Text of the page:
Why comics swear

It's a sign of a broken home, says Kay

Peter Kay says comics can only swear and tackle offensive subjects if they are not close to their families.

He says he keeps his act clean because he fears what his mother would think – but that stand-ups without a stable family life often don’t feel so constrained.

‘When I do stand-up, I never swear because if I did, my mum would batter me,’ he told the Daily Telegraph. ‘That’s how I ended up with this style.

‘Comics like Richard Pryor and Bill Hicks were estranged from their families and could talk about anything they liked, but I’ve got to think about my nan, my mum and my sister.’

Pryor was the son of a pimp and a prostitute, who deserted him at the age of ten, leaving him to be brought up by his grandmother, who owned the brothel.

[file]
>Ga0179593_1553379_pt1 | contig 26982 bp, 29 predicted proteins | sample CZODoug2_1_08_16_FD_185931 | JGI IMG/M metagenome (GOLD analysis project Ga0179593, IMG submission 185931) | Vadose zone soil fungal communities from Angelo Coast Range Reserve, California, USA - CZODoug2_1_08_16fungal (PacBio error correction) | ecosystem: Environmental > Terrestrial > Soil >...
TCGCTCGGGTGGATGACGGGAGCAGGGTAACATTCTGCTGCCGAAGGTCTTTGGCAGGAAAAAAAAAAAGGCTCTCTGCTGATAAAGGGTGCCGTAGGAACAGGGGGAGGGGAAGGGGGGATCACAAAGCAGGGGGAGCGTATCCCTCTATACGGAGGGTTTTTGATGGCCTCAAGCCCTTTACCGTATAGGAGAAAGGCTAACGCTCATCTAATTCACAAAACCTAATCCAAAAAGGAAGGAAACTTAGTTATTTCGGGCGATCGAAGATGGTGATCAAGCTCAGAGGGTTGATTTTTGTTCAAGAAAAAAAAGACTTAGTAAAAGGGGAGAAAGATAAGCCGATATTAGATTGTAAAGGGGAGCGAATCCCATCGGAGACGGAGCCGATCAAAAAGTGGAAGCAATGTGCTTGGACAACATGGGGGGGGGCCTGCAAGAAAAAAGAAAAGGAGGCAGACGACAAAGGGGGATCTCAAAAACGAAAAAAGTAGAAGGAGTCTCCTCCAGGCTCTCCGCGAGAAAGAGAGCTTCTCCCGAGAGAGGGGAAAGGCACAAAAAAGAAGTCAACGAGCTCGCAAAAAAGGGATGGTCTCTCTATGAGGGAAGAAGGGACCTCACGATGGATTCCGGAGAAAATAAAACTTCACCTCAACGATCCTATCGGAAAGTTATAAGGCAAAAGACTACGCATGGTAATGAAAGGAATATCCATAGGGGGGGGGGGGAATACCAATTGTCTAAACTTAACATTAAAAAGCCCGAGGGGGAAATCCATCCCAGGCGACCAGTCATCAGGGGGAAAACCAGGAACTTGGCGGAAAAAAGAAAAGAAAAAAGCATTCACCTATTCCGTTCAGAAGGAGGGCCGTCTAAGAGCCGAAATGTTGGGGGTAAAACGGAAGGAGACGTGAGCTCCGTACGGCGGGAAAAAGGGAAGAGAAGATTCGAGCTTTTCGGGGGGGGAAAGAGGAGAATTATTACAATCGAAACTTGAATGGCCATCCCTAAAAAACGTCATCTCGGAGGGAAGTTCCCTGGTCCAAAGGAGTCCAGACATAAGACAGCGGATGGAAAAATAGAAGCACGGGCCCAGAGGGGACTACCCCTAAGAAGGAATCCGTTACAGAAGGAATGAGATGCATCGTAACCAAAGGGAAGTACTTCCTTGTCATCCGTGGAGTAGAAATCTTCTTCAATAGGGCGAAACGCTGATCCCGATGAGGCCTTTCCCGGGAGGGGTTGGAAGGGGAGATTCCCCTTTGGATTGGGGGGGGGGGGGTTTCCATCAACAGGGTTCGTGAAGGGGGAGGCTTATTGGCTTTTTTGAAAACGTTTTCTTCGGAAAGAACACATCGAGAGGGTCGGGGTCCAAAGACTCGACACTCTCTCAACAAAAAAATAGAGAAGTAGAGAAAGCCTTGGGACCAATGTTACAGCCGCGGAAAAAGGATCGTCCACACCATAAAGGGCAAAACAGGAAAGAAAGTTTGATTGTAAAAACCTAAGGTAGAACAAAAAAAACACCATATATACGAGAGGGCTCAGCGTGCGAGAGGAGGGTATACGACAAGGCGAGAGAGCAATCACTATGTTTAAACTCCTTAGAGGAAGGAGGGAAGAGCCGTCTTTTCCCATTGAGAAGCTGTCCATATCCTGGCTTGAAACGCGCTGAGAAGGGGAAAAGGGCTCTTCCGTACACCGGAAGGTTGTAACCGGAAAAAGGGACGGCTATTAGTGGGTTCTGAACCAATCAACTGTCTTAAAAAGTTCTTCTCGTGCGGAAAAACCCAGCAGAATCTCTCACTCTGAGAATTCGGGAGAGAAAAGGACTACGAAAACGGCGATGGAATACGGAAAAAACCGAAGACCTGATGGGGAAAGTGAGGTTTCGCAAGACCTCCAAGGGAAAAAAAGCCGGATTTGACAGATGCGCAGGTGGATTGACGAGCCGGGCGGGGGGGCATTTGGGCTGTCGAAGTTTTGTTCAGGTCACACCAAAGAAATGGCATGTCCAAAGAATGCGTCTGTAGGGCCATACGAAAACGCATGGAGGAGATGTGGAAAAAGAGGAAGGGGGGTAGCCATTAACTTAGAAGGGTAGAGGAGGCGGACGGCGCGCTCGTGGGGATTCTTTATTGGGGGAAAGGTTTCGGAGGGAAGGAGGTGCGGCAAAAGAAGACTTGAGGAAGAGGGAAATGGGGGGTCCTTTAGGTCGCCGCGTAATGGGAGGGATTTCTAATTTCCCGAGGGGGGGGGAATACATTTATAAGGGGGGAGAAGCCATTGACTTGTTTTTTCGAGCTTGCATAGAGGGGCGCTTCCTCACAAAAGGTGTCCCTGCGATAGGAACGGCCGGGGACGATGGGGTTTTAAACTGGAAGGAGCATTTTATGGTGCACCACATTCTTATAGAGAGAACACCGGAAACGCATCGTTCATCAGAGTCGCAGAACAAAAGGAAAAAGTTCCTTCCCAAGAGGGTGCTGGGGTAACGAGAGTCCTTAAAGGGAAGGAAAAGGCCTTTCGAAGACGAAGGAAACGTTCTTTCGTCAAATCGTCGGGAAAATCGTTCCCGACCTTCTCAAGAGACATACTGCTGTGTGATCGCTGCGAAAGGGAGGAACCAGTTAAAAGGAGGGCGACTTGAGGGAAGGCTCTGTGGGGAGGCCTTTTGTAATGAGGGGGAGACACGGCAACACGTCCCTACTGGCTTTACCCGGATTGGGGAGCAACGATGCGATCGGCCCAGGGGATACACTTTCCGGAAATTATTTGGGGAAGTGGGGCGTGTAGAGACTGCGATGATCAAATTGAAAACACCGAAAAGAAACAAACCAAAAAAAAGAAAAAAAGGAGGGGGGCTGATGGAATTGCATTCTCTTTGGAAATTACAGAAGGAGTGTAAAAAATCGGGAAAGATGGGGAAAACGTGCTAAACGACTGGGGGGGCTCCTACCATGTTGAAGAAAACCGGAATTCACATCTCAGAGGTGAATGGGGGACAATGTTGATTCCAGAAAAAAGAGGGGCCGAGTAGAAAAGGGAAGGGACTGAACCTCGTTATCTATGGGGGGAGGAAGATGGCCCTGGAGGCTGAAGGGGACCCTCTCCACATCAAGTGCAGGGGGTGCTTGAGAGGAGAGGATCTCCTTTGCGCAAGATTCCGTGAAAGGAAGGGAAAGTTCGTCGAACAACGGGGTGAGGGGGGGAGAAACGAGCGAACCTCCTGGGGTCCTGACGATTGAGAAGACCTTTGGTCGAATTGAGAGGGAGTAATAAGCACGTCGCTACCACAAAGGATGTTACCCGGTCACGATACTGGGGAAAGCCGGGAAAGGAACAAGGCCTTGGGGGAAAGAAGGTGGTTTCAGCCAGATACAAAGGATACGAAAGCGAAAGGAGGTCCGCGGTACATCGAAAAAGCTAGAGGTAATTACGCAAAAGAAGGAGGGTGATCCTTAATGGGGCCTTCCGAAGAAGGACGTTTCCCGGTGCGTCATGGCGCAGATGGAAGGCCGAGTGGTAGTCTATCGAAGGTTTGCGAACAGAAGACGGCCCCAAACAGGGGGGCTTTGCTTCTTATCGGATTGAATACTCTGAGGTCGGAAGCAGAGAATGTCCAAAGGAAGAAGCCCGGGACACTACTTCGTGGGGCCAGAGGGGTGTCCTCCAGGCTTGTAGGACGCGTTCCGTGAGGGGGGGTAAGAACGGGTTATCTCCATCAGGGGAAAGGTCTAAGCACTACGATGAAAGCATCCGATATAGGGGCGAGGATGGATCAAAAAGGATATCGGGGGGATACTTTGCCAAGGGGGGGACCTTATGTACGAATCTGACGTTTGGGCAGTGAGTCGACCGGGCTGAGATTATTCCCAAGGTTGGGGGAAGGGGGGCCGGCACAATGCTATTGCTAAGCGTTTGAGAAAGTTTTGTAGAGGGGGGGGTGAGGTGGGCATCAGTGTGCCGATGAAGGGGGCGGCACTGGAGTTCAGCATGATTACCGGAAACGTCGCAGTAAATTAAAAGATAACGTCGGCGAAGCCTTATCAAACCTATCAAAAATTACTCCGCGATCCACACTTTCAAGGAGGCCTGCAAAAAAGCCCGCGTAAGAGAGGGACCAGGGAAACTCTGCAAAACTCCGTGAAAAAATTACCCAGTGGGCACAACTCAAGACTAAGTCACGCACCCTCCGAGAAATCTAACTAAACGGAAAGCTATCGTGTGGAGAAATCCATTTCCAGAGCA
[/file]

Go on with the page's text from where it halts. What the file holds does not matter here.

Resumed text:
But Hicks had a more stable upbringing in his Southern Baptist family. Although he left home to follow his comedy career at 18, he died in his parents’ home, and his family still look after his estate and his memory.

Kay also claimed audiences were getting fed up of aggressive comedy, and preferred his less confrontational style of stand-up.

‘No one gets slagged off in my comedy,’ he said. ‘It’s not the comedy of hate. I hope it’s a breath of fresh air for audiences.

‘Comedy has swung away from those panel games where the comedians are vicious about everybody. Audiences want comedy that has no venom.

‘I’m not the sort of comedian who wants to make audiences think about politics. I’m not clever in that way. But maybe I’m clever in a different way because I can bring up things that make people think, “oh, we do that, too”.’

Kay said he had no immediate plans to tour again, but added that he was still collecting material. ‘I’ve continued writing down funny things that I hear from day to day,’ he said. ‘You need to live life in order to build up a new act.’

  • Kay was speaking to promote his role voicing Roary The Racing Car, a new children’s series starting on Five on Monday. Click here to read the full interview.

Published: 4 May 2007

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